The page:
The Court of Appeal (Richards, Singh and Davies LJJ) has given judgment in R (Project for the Registration of Children as British Citizens and O) v SSHD, upholding the decision of Mr Justice Jay that the £1,012 fee for children who wished to apply for registration as a British Citizen was unlawfully imposed, and granting permission to the claimants to appeal to the Supreme Court to argue that the fee is ultra vires.
The claimants are the Project for the Registration of Children as British Citizens (PRCBC), an organisation that works to secure the British citizenship rights of children and young people, and O, a 13-year old who, having been born in the UK and lived here throughout her life, has a right to be registered as a British citizen under section 1(4) the British Nationality Act 1981. Before Jay J, the claimants challenged the fee on the basis, inter alia, that it was (i) set without regard to the best interests of children, contrary to the Secretary of State’s duty under section 55 of the Borders, Citizenship and Immigration Act 2009 and (ii) was ultra vires the British Nationality Act 1981 because it rendered nugatory important statutory rights by making the exercise of those rights conditional on the payment of an unaffordable fee.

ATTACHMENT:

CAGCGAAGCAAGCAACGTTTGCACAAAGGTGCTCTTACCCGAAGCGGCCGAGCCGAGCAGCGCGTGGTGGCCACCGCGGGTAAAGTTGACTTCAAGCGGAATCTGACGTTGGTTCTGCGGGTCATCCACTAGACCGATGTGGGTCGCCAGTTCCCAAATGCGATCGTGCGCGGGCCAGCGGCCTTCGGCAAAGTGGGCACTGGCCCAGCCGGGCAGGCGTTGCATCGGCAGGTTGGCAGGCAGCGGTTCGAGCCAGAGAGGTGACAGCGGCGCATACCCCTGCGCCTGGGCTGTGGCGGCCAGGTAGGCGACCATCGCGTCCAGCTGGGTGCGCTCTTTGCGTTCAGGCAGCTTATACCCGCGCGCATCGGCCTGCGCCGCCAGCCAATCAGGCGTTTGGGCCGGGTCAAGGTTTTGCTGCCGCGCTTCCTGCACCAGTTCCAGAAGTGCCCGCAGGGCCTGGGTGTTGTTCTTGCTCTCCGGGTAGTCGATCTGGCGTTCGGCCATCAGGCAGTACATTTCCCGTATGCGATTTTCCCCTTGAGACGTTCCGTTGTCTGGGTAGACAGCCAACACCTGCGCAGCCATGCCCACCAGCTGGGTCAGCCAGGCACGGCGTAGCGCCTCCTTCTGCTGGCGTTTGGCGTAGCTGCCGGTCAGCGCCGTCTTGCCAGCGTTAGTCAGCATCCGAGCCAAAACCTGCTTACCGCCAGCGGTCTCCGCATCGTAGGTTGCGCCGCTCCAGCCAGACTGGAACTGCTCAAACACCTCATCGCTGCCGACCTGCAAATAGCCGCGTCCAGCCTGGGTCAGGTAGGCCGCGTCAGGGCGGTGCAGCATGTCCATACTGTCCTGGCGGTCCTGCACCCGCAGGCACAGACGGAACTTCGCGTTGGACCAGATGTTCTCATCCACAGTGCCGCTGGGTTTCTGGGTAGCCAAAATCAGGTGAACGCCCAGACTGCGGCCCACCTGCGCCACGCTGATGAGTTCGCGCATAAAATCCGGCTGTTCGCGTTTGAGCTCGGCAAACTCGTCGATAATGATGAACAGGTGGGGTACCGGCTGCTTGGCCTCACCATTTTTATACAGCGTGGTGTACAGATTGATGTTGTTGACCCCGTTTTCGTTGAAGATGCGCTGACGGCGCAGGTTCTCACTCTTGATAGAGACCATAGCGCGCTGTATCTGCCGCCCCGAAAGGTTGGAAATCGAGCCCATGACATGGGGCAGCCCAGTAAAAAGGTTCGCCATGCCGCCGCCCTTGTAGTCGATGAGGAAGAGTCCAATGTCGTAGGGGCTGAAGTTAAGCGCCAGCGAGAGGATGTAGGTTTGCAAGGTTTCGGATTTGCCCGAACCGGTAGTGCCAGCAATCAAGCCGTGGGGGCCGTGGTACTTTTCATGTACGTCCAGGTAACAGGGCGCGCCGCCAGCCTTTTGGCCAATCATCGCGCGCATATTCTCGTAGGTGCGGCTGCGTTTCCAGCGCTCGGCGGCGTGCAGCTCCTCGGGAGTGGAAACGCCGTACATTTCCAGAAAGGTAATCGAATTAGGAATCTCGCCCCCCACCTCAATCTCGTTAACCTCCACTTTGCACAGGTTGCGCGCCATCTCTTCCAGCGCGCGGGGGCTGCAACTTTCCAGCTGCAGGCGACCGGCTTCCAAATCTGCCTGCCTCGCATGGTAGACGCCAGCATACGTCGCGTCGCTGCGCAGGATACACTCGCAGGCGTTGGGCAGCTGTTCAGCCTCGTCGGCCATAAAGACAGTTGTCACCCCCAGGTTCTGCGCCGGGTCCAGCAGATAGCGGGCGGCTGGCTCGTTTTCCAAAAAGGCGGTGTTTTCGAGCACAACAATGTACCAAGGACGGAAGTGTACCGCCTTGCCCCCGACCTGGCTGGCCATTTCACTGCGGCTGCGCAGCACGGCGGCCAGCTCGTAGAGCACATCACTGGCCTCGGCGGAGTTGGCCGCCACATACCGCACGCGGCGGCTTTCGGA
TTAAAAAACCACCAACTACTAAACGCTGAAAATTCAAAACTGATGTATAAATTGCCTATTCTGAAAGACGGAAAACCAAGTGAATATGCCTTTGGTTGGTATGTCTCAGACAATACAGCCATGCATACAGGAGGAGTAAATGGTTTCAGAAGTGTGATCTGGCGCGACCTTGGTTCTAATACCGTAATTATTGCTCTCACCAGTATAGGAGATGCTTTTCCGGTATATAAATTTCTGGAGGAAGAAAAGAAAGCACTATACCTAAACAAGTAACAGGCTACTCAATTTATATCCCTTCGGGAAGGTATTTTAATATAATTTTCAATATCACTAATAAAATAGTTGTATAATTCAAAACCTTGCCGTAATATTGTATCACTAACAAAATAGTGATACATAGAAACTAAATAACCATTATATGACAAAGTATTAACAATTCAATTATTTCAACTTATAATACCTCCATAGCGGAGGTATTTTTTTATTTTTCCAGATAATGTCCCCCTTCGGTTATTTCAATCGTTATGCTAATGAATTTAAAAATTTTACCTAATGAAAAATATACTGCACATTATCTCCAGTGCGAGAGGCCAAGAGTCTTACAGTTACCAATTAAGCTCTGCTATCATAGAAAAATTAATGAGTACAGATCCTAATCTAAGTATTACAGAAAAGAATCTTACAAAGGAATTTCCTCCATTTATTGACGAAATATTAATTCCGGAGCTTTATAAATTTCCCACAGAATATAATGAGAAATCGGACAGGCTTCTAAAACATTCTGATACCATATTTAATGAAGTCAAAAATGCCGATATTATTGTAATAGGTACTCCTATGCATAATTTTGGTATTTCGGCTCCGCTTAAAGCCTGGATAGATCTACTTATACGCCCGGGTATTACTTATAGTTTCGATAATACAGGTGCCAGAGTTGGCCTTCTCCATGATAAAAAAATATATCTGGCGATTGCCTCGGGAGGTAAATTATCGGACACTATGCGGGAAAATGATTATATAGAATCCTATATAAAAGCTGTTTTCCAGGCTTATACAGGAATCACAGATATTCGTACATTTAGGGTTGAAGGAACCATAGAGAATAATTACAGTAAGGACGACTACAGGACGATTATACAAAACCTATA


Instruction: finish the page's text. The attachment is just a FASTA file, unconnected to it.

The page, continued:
Jay J found that the Secretary of State had acted contrary to the section 55 duty. The Court of Appeal dismissed the Secretary of State’s appeal against that aspect of the judge’s decision.
Jay J rejected the claimants’ ultra vires argument on the basis that he was bound by the judgment of the Court of Appeal in R (Williams) v SSHD  1 WLR 3283. The claimants cross-appealed against this aspect of Jay J’s decision. On the cross-appeal, the Court of Appeal upheld Jay J’s conclusion on the basis that it too was bound by its earlier decision in Williams. The Court of Appeal has granted the claimants permission to appeal to the Supreme Court on the ultra vires point.
The judgment may be viewed here.
Richard Drabble QC appeared for both claimants, leading Jason Pobjoy and Admas Habteslasie for O, and Miranda Butler and Isabel Buchanan for PRCBC; they were instructed by Solange Valdez-Symonds of the Cardinal Hume Centre and Maria Patsalos of Mischon de Reya LLP.